ABOUT THIRTEEN WAYS OF LOOKING AT MAN: Images and ideas associated with masculinity are forever in flux. In this book, Donald Moss addresses the never-ending effort of men—regardless of sexual orientation—to shape themselves in relation to the unstable notion of masculinity.Part 1 looks at the…
ABOUT THIRTEEN WAYS OF LOOKING AT MAN:
Images and ideas associated with masculinity are forever in flux. In this book, Donald Moss addresses the never-ending effort of men—regardless of sexual orientation—to shape themselves in relation to the unstable notion of masculinity.Part 1 looks at the lifelong labor faced by boys and men of assessing themselves in relation to an always shifting, always receding, ideal of "masculinity." In Part 2, Moss considers a series of nested issues regarding homosexuality, homophobia and psychoanalysis. Part 3 focuses on the interface between the body experienced as a private entity and the body experienced as a public entity—the body experienced as one’s own and the body subject to the judgments, regulations and punishments of the external world. The final part looks at men and violence. Men must contend with the entwined problems of regulating aggression and figuring out its proper level, aiming to avoid both excess and insufficiency. This section focuses on excessive aggression and its damaging consequences, both to its object and to its subjects.Thirteen Ways Of Looking At A Man will be of great interest not only to psychoanalysts and psychotherapists, but also to a much wider audience of readers interested in gender studies, queer studies, and masculinity.
ABOUT THE AUTHOR:
Donald Moss is on the faculty of the Institute for Psychoanalytic Education of NYU Medical Center. Moss focuses on the elemental problem sites of masculinity—mind/body, inside/outside, heterosexual/homosexual, love/hate, singular/plural—while arguing against any settled notion of what men—and women—want.
The Franklin Park Reading Series celebrates vacation season with its annual "Travels and Jounreys" reading. Four of the summer's hottest novelists — Emma Straub (The Vacationers), Tiphanie Yanique (Land of Love and Drowning), Courtney Maum (I Am Having So Much Fun Here Without You), and Boris …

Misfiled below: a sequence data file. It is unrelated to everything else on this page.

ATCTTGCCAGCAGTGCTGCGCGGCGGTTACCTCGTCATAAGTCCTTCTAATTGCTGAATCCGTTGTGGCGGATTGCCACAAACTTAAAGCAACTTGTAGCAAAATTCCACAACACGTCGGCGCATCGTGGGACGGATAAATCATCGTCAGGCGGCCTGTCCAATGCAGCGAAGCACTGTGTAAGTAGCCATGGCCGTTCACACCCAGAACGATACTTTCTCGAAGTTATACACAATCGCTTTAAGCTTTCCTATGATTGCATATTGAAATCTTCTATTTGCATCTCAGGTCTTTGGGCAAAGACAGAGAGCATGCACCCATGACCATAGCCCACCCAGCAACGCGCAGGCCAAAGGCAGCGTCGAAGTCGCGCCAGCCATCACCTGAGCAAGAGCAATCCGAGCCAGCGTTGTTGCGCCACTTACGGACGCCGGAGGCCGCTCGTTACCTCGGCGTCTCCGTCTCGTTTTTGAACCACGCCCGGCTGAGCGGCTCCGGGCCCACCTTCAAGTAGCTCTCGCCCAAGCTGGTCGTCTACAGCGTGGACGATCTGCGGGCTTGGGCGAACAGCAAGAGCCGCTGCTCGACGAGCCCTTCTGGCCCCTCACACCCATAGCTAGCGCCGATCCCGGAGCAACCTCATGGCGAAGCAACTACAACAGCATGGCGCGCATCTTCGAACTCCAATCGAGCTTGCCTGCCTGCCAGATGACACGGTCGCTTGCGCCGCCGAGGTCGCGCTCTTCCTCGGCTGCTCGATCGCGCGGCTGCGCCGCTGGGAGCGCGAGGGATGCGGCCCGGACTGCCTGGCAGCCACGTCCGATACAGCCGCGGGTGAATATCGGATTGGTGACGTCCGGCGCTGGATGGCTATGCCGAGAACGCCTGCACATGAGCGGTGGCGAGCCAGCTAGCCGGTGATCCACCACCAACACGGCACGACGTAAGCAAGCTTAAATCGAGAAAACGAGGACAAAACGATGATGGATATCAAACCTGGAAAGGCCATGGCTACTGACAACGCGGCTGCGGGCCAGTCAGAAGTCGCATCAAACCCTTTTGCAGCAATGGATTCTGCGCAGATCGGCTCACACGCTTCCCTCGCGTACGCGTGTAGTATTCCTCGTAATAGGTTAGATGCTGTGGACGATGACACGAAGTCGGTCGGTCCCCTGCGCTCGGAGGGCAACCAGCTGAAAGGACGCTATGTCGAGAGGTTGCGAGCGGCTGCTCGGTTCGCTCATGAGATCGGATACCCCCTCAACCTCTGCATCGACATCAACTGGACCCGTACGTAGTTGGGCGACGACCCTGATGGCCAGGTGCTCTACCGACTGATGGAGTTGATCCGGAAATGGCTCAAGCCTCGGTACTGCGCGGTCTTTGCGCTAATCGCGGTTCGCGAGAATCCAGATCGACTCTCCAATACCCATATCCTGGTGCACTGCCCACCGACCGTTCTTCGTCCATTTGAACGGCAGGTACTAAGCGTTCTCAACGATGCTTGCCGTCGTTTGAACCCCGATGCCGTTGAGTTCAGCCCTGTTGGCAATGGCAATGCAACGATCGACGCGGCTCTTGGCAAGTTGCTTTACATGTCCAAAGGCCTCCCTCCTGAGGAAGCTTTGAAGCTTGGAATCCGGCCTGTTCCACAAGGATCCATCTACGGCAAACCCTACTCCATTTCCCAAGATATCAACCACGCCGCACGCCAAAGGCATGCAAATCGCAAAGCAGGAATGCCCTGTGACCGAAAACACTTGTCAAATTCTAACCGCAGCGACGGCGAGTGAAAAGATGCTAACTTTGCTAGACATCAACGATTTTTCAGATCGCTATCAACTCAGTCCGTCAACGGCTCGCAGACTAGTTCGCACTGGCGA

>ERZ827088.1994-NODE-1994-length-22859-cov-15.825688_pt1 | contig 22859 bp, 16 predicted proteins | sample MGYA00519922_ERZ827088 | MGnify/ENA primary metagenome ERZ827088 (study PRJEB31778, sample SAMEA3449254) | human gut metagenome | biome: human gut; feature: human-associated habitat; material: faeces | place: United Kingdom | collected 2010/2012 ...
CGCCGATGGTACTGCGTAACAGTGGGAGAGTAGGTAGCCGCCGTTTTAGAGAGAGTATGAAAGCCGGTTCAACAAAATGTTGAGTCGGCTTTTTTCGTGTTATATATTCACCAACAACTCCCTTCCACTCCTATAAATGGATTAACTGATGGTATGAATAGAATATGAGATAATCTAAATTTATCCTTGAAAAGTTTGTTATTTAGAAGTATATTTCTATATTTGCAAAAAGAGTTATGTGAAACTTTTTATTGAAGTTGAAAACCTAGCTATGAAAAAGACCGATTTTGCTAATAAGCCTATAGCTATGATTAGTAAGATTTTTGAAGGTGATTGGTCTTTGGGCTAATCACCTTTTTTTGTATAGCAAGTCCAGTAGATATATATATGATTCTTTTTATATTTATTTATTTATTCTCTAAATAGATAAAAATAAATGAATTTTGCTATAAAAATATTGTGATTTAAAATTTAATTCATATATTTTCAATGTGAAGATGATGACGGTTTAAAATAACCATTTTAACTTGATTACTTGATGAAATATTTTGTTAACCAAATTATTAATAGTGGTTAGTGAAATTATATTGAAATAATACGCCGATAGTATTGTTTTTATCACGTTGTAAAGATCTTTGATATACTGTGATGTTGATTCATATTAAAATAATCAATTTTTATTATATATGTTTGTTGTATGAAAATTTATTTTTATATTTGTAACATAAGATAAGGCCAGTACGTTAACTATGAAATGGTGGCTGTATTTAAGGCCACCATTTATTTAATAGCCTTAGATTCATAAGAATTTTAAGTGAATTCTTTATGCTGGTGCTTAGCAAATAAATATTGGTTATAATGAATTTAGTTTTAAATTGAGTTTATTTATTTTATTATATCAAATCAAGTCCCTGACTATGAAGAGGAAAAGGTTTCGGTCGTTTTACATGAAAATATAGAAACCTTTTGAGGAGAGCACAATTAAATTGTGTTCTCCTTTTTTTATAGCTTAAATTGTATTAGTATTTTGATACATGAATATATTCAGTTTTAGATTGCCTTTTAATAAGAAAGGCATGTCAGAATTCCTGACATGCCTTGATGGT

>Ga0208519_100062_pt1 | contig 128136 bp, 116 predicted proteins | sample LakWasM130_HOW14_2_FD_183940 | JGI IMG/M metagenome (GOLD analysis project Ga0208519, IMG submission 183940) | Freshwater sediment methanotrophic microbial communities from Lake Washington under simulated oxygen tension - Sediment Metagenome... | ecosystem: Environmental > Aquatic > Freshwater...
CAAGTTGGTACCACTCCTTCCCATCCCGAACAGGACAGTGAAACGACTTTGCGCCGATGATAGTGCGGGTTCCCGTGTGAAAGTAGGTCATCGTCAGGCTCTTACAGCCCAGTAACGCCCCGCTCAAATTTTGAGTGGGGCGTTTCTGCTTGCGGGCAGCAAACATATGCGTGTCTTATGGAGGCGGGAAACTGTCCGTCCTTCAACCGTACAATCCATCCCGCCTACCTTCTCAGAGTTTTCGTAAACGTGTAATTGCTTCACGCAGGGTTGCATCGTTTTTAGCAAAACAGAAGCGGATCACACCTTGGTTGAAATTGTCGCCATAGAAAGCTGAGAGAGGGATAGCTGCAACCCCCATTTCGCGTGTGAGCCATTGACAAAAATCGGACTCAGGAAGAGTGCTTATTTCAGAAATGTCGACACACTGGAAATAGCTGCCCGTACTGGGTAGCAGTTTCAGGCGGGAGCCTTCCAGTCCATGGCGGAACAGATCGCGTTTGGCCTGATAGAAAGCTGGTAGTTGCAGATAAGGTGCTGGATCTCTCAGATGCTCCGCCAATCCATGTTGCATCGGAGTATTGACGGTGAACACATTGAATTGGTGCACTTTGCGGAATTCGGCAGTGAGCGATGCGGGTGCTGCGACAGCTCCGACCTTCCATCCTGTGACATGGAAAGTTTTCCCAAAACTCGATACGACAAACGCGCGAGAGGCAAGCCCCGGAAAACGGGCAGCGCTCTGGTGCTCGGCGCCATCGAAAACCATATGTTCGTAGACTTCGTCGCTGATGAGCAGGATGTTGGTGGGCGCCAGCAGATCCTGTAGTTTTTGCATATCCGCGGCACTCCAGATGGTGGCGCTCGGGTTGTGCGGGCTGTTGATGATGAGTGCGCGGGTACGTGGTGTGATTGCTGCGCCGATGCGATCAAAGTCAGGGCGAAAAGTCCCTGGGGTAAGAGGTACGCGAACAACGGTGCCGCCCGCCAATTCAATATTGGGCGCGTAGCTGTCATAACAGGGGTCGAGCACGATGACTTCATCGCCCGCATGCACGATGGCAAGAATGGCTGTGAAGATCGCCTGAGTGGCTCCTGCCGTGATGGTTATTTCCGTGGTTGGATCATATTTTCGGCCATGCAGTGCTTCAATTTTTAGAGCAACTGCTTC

The Franklin Park Reading Series celebrates vacation season with its annual "Travels and Jounreys" reading. Four of the summer's hottest novelists — Emma Straub (The Vacationers), Tiphanie Yanique (Land of Love and Drowning), Courtney Maum (I Am Having So Much Fun Here Without You), and Boris Fishman (A Replacement Life) — along with short fiction master Aaron Burch (Backswing) will lead a tour of exotic locales, from Majorca to Paris. The fun includes $4 drafts and a raffle for the authors' books.
EMMA STRAUB is from New York City. She is the author of the novels The Vacationers and Laura Lamont’s Life in Pictures and the short story collection Other People We Married. Her fiction and nonfiction have been published in Vogue, New York Magazine, Tin House, The New York Times, Good Housekeeping, and The Paris Review Daily. A staff writer for Rookie, Straub lives with her husband and son in Brooklyn.
TIPHANIE YANIQUE is from Saint Thomas, Virgin Islands. She is the author of the new novel Land of Love and Drowning and the story collection How to Escape from a Leper Colony, A 2010 Rona Jaffe Writers’ Award winner, she was named by the National Book Awards as one of 2011’s “5 Under 35.” She teaches at the New School and lives in Brooklyn and Saint Thomas.
COURTNEY MAUM is the author of the debut novel I Am Having So Much Fun Here Without You. She graduated from Brown University with a degree in Comparative Literature. She then lived in France for five years, where she worked as a party promoter for Corona Extra, which had everything to do with getting a visa and nothing to do with her degree. Today, Maum splits her time between the Berkshires, New York City, and Paris, working as a creative brand strategist, corporate namer, and humor columnist. Read more of her work at CourtneyMaum.tumblr.com or find her on Twitter @cmaum.
BORIS FISHMAN was born in Belarus and immigrated to the United States at the age of nine. He is the editor of Wild East: Stories from the Last Frontier, and his work has appeared in the New Yorker, the New York Times Magazine, the New Republic, the Wall Street Journal, the London Review of Books, and other publications. He lives in New York City. A Replacement Life is his first novel.
AARON BURCH is the editor of HOBART: another literary journal and the author of the story collection Backswing and the novella How to Predict the Weather. His stories have appeared or are forthcoming in Barrelhouse, New York Tyrant, Unsaid, elimae, and other publications, and he is the winner of PANK’s First Chapbook Competition. He lives in Ann Arbor, Michigan